Business

Global tobacco smugglers cash in on pandemic – JTI

Global tobacco smugglers cash in on pandemic – JTI

MANILA, Philippines — Tobacco smugglers all over the world have taken advantage of the COVID pandemic to push cheap and inferior products to consumers suffering from diminished income.

Speaking during a virtual webinar on “Anti-Illicit Trade and Getting to Net Zero: Sustainable Strategies to Stamp out Illegal Trade of Tobacco Product,” Japan Tobacco International (JTI) senior global director for anti-illegal trade Ian Monteith said tobacco smugglers are taking advantage of increased unemployment and reduced disposable income.

“So, COVID has not prevented criminals from profiting. Rather, the pandemic has put pressure on consumers’ purchasing power and pushed them to turn to illegal pro-ducts,” he said.

A JTI report noted that across 30 European countries including UK, Norway and Switzerland, 34.2 billion cigarettes smoked in 2020 were illegal, representing 7.8 percent of total cigarette consumption in the EU. This amounted to a tax loss of about €8.5 billion annually or nearly P500 billion.

“Some consumers believe illegal tobacco is a victimless crime. We need to inform them of the broader social impact of buying illicit products. One important action is to educate consumers that with every illegal pack they buy they support criminal groups. Many of these groups also traffic people and weapons, with far-reaching consequences for society,” Monteith said.

“Illegal trade impacts everyone: farmers, millions of retailers, and hundreds of thousands of suppliers to consumers. The loss of revenue to law-abiding people is significant, as is the impact on consumers lured into buying sub-standard products.”

The counterfeit goods market in ASEAN (Association of Southeast Asian Nations is worth over $35.9 billion, with $3.3 billion in tax revenue lost annually from smuggled cigarettes.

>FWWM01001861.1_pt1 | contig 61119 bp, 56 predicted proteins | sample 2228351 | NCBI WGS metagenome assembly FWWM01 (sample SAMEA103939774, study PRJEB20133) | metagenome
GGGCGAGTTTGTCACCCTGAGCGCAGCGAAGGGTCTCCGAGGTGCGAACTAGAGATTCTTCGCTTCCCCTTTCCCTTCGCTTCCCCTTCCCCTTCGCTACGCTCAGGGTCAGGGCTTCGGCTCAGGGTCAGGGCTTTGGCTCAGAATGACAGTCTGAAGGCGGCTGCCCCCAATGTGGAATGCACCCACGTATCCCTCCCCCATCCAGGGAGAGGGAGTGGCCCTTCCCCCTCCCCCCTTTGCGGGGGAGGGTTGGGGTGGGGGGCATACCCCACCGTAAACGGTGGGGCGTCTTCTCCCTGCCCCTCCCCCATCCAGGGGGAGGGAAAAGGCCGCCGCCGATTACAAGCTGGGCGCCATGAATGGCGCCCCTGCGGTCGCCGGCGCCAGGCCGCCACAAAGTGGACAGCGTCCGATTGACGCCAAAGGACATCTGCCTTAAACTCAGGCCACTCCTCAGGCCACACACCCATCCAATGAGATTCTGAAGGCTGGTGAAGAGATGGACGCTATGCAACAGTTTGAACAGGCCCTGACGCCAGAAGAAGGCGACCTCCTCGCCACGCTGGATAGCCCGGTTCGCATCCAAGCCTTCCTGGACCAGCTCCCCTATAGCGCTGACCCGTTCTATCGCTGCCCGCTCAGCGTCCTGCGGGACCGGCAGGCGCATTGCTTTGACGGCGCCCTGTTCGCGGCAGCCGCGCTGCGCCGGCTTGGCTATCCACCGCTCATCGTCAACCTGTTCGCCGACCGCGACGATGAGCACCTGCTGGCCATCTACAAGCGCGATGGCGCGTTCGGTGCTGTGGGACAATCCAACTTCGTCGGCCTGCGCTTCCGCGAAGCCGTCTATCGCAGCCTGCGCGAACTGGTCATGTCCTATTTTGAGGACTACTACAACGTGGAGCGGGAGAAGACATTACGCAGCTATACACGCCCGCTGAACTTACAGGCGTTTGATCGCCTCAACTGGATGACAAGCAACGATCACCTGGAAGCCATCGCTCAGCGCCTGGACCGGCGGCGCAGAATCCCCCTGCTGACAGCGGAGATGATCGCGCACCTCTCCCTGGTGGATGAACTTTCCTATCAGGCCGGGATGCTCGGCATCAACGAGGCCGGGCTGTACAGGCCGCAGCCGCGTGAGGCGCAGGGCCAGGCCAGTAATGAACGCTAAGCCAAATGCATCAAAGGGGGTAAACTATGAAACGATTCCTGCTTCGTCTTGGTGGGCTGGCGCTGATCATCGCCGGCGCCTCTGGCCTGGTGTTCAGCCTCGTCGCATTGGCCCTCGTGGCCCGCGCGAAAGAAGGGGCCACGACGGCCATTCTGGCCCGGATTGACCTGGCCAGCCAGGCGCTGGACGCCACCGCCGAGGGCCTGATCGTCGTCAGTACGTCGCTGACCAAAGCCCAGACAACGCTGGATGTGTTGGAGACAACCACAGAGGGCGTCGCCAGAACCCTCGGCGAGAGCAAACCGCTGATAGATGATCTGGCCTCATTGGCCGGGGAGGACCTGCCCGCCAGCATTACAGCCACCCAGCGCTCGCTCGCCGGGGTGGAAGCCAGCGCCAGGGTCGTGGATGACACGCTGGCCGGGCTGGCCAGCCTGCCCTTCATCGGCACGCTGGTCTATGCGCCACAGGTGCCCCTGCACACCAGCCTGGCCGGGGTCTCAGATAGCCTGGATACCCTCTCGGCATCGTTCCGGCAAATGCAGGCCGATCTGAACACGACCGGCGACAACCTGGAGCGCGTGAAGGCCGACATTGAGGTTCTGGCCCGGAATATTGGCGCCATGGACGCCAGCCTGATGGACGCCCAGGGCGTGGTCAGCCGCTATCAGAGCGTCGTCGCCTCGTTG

Illegal cigarettes from Vietnam, Cambodia and other countries reach the Philippines with ever-increasing frequency, JTI intelligence data showed.

JTI Philippines general manager John Freda said despite back-to-back successful raids of warehouses, factories, container trucks and even residential houses by law enforcement agencies, the smuggling syndicates are not letting up.

“Illegal tobacco makers are directly stealing from the state. As legitimate businesses, we are a very effective tax collector, and clearly we can’t do that if there is an illicit problem. Illegal trade cheats everyone: governments, consumers, farmers, and legitimate businesses,” Freda said.

Not even a P50-million minimum cash fine and possible jail time of eight to 12 years as provided in Republic Acts 11346/11467 of the National Internal Revenue Code have deterred illicit traders from plying their trade.

Freda said he understands that for a country with so many islands like the Philippines, it is a huge challenge to control the problem but believes the deterrents need to be stronger.

“Stiffer sanctions are required - we need to see people being caught and brought to justice in a way that deters others from being part of this criminal endeavor,” Freda stressed.

“The illegal tobacco trade is a feast for criminals who make huge profits often with very low risk of being caught and insignificant penalties. A lucrative business indeed for anyone who has the logistics in place and can copy our products and import without paying the taxes, which is unacceptable,” he added.